but for this step I want to demonstrate where the "scary sharp" method has some strength. (I do not recommend it for every day sharpening,
as it is the most expensive method. This has been documented by other writers, and the rationale is easily found online.)
Spray a little water on whatever your flat surface is, and lay a piece of coarse wet-dry paper on it. This will hold it in place. I begin
with 220, then progress to 600, then 800, then 1500. The objective is only to flatten the back. Starting with 220 to quickly flatten it and
progressing to 600 for some polish would suffice. This is the strength of this method. It is not necessary to flatten the entire back of the
chisel, a half-inch or so will be plenty. Lay the back of the chisel flat on the lapping stone, and maintain downward pressure and contact
with the paper. Move it back and forth until the back shines evenly across and all of the existing scratches are removed.
Step 5 - Establish the Bevel Angle
This stage can be a stumbling block if focus is misplaced. When learning to sharpen, it is easy to get caught up in believing that one must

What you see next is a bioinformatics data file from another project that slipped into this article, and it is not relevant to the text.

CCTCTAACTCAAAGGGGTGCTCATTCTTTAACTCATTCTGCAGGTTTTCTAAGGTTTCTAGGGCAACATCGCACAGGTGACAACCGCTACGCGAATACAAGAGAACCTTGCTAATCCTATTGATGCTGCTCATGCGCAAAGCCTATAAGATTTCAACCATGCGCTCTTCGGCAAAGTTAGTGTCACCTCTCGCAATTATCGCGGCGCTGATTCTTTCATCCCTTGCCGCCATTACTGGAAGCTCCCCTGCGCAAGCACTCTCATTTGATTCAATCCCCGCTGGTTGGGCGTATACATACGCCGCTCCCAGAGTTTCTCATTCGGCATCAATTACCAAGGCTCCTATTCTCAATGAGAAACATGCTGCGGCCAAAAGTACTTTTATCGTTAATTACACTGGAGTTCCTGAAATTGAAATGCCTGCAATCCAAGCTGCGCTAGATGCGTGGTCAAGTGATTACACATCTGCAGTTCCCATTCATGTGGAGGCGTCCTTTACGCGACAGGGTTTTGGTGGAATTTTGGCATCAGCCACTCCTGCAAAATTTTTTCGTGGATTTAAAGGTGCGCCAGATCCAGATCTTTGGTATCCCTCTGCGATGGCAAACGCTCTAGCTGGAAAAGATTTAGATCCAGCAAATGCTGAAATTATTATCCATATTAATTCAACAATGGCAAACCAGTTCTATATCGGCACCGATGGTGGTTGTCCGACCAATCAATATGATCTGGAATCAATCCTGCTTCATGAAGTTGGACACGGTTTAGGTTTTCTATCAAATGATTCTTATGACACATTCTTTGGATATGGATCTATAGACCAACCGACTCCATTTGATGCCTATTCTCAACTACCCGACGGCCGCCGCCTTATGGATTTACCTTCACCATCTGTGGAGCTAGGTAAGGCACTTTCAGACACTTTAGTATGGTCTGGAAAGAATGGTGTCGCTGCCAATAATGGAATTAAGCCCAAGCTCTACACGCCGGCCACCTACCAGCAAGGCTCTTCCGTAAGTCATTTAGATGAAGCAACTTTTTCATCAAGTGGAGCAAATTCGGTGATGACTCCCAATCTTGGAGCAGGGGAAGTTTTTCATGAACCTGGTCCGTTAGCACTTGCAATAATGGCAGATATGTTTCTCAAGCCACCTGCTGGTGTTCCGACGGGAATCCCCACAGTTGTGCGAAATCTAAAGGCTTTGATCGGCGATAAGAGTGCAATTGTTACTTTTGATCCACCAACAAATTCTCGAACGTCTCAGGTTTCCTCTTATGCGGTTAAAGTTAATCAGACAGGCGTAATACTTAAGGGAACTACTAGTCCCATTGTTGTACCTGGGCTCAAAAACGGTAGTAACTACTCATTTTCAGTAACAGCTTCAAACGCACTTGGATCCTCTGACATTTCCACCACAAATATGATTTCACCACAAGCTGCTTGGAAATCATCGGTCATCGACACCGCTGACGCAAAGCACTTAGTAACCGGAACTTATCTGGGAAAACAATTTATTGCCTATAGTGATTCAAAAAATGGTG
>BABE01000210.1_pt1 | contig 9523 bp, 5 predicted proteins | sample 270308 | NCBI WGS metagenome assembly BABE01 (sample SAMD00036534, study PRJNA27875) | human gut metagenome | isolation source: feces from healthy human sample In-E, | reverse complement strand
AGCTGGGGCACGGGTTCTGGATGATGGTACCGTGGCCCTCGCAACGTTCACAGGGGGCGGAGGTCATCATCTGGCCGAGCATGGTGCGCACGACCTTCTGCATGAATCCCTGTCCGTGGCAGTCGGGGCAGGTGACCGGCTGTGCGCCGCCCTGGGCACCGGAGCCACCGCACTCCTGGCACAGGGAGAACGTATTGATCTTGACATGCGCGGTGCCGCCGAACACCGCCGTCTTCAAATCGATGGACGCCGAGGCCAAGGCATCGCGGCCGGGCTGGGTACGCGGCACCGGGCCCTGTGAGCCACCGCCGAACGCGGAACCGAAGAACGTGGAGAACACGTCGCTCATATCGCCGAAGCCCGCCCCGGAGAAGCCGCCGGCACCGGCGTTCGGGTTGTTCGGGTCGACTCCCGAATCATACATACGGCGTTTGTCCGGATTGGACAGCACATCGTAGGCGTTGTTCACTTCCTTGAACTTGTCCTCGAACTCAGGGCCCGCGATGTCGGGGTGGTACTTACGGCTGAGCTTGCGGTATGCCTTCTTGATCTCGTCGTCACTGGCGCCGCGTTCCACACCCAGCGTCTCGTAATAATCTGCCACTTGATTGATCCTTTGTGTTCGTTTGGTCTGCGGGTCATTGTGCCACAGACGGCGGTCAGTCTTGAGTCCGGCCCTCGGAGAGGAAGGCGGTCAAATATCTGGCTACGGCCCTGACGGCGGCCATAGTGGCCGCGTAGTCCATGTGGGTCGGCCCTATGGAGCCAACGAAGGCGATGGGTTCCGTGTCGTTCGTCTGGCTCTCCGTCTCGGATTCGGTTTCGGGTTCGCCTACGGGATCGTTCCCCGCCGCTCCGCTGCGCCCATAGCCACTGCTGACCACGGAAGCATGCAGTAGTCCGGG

achieve a perfect angle of exactly 30 degrees, or 25 degrees. Any angle between 25 and 30 is going to work well for bench chisels. It is
more important that the angle is consistent than it is exact. No one is going to come into your shop with a protractor and measure your
bevel angles. A 27.6897 degree bevel angle is fine, as long as it is consistent.
This step involves rough shaping, which calls for fast metal removal. Look to the coarse abrasives. This scenario utilizes a bench grinder
for this step. A coarse stone of your choice would accomplish the objective, but simply take longer. In addition to the fast material
removal the bench grinder's tool rest provides a way to maintain the angle after removing the tool to inspect the line as the bevel is
The salient point of this step is as follows - the line on the edge of the chisel is thick. It needs to be reduced in thickness, but NOT